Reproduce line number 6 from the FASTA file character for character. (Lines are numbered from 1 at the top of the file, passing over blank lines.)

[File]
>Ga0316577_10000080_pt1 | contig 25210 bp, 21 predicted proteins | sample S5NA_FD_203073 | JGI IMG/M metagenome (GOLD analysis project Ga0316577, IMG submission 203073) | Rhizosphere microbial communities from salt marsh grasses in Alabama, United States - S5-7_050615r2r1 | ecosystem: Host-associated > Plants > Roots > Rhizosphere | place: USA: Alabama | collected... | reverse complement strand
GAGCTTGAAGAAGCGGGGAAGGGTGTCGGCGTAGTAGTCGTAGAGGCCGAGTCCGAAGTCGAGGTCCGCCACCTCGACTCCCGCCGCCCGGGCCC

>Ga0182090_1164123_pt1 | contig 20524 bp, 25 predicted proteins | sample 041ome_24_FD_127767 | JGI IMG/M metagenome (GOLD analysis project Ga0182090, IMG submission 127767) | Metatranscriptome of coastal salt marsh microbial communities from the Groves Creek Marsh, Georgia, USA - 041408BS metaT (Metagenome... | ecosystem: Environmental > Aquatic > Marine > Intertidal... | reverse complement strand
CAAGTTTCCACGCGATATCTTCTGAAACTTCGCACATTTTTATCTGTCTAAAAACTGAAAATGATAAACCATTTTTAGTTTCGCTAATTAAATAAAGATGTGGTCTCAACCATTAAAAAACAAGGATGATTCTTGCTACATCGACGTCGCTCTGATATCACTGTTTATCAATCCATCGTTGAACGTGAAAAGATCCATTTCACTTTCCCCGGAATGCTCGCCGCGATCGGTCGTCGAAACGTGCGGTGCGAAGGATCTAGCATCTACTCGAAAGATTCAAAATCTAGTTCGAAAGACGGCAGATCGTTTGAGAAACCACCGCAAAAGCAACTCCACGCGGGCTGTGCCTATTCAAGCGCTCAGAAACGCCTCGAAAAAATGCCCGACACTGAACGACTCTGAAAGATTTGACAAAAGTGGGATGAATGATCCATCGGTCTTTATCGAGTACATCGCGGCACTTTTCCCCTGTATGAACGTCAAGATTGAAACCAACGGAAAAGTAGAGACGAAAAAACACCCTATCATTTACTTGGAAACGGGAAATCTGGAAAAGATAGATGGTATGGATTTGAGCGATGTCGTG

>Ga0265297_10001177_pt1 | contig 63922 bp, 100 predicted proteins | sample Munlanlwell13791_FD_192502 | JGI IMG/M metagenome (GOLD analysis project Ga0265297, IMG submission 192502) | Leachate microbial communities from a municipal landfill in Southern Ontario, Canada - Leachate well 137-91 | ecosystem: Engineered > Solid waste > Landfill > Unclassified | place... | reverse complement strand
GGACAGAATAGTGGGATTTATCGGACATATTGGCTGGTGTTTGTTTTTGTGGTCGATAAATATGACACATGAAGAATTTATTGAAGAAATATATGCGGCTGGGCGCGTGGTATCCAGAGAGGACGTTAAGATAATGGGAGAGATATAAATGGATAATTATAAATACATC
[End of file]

GGACAGAATAGTGGGATTTATCGGACATATTGGCTGGTGTTTGTTTTTGTGGTCGATAAATATGACACATGAAGAATTTATTGAAGAAATATATGCGGCTGGGCGCGTGGTATCCAGAGAGGACGTTAAGATAATGGGAGAGATATAAATGGATAATTATAAATACATC